CICLOPS has released an anaglyph and a movie of images taken of Saturn's spongy moon Hyperion last month. These images show newly resolved features on these, the highest resolution images ever taken of Hyperion. Unfortunately, many of these images were over-exposed, but they still provide plenty of insights into the processes that have taken place on this small moon. Among the notable features is Hyperion's irregular shape. Hyperion is rather large for an irregular satellite, 328 by 260 by 214 km (dimensions given in the caption are the radii values). This has led some to suggest that Hyperion may be the remnant of a larger satellite that was torn to pieces by an impact and failed to coalesce back due to tidal interactions with Titan. While these images don't go either way on this issue, it does show signs that Hyperion has trouble re-accreting material from impacts on it surface. Many of Hyperion's craters are strangely formed, often with dark material within their floors and bright material along the walls and rim. Titan's gravity, in addition to causing impact ejecta to not fall back on Hyperion, may also cause Hyperion to tumble as it orbits Saturn.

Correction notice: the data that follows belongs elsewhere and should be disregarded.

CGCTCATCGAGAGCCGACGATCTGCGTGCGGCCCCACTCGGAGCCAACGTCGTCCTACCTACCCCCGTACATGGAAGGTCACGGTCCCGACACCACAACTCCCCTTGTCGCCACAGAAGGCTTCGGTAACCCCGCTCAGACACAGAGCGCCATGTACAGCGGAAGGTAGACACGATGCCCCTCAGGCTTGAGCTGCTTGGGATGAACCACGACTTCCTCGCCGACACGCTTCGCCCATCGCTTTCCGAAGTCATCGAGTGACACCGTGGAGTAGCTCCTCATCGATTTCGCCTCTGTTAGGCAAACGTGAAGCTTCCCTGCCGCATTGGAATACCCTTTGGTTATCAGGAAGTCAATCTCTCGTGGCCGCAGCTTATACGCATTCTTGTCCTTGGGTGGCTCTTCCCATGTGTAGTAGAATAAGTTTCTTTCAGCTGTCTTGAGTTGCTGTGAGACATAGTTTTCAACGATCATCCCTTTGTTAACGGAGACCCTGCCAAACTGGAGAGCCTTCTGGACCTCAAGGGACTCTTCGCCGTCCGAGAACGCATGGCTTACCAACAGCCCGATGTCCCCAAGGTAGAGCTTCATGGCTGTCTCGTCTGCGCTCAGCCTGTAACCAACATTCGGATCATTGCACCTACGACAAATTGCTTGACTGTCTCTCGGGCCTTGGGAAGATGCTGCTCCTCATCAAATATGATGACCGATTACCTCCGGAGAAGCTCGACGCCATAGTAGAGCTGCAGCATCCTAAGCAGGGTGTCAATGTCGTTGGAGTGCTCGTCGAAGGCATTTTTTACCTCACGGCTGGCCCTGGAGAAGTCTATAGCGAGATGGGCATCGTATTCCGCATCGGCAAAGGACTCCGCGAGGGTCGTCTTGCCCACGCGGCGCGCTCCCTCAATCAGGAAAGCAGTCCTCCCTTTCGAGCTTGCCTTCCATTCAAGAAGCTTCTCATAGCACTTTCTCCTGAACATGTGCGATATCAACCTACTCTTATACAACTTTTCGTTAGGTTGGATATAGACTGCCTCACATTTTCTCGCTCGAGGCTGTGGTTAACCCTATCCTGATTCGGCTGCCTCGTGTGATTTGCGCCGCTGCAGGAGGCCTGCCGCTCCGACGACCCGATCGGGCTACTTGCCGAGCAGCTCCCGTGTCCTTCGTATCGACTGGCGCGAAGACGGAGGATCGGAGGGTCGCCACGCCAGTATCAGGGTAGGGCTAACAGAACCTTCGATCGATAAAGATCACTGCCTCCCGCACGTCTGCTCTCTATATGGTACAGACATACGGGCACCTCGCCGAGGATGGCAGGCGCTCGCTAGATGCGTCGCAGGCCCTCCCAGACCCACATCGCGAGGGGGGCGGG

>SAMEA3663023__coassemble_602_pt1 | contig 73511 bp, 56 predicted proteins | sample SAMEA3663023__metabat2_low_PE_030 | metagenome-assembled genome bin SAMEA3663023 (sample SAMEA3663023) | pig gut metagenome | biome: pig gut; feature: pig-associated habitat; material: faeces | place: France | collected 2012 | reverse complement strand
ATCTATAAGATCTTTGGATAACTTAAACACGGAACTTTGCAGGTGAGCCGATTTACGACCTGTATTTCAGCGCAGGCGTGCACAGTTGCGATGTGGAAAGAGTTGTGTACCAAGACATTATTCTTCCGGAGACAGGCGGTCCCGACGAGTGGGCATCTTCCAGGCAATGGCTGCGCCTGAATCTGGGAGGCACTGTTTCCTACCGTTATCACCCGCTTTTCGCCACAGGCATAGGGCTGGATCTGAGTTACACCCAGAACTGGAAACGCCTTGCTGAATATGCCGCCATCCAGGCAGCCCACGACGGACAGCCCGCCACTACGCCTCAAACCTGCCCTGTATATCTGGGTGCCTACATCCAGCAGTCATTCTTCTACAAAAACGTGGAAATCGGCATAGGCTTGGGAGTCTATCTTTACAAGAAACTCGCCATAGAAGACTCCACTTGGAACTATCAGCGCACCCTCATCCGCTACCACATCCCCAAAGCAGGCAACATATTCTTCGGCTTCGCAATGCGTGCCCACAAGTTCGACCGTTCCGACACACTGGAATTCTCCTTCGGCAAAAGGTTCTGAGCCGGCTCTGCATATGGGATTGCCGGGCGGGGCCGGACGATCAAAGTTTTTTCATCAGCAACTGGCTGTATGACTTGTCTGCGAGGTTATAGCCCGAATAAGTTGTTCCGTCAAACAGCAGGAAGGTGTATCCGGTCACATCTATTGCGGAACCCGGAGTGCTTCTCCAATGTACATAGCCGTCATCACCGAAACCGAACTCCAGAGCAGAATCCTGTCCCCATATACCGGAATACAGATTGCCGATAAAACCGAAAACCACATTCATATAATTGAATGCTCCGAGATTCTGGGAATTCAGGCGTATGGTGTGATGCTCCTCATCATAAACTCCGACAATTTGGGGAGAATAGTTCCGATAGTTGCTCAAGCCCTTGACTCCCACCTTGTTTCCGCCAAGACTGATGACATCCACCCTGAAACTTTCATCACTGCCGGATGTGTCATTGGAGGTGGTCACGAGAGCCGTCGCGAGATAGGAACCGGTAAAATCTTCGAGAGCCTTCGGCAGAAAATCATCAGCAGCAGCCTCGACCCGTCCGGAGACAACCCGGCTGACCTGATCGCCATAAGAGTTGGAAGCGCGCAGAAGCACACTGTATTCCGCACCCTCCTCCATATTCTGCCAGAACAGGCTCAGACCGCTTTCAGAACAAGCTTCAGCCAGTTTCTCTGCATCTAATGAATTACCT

The sponge-like appearance of the surface is followed to the interior, where signficiant porosity has led to a very low density body, with a density of only 0.6 g/cm3, based on pre-flyby, but Cassini NAV mass values. This also suggests that Hyperion is likely made up of nearly pure water ice, with components that make up the dark material seen on crater floors constituting very little of the interior, otherwise, pore space within Hyperion could make up 50% or more of the interior.